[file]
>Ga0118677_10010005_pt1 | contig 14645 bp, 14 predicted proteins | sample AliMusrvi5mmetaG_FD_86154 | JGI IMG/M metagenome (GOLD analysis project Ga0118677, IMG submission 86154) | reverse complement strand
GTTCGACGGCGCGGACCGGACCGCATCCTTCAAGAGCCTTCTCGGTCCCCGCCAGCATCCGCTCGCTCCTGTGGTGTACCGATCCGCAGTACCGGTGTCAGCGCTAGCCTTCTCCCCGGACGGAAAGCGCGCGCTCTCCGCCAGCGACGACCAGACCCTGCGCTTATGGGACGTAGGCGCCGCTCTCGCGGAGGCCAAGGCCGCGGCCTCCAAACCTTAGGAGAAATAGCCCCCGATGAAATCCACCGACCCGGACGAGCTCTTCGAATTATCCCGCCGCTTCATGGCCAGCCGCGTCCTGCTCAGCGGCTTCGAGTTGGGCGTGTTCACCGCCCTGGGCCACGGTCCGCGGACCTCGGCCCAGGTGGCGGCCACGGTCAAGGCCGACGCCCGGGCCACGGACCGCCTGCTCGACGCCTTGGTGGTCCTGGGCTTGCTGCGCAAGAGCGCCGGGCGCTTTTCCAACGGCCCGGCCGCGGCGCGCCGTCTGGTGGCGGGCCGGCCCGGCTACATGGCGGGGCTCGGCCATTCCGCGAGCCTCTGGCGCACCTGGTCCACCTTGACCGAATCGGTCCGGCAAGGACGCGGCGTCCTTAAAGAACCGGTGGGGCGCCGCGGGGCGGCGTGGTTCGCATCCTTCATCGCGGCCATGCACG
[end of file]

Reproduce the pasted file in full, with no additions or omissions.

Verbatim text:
>Ga0118677_10010005_pt1 | contig 14645 bp, 14 predicted proteins | sample AliMusrvi5mmetaG_FD_86154 | JGI IMG/M metagenome (GOLD analysis project Ga0118677, IMG submission 86154) | reverse complement strand
GTTCGACGGCGCGGACCGGACCGCATCCTTCAAGAGCCTTCTCGGTCCCCGCCAGCATCCGCTCGCTCCTGTGGTGTACCGATCCGCAGTACCGGTGTCAGCGCTAGCCTTCTCCCCGGACGGAAAGCGCGCGCTCTCCGCCAGCGACGACCAGACCCTGCGCTTATGGGACGTAGGCGCCGCTCTCGCGGAGGCCAAGGCCGCGGCCTCCAAACCTTAGGAGAAATAGCCCCCGATGAAATCCACCGACCCGGACGAGCTCTTCGAATTATCCCGCCGCTTCATGGCCAGCCGCGTCCTGCTCAGCGGCTTCGAGTTGGGCGTGTTCACCGCCCTGGGCCACGGTCCGCGGACCTCGGCCCAGGTGGCGGCCACGGTCAAGGCCGACGCCCGGGCCACGGACCGCCTGCTCGACGCCTTGGTGGTCCTGGGCTTGCTGCGCAAGAGCGCCGGGCGCTTTTCCAACGGCCCGGCCGCGGCGCGCCGTCTGGTGGCGGGCCGGCCCGGCTACATGGCGGGGCTCGGCCATTCCGCGAGCCTCTGGCGCACCTGGTCCACCTTGACCGAATCGGTCCGGCAAGGACGCGGCGTCCTTAAAGAACCGGTGGGGCGCCGCGGGGCGGCGTGGTTCGCATCCTTCATCGCGGCCATGCACG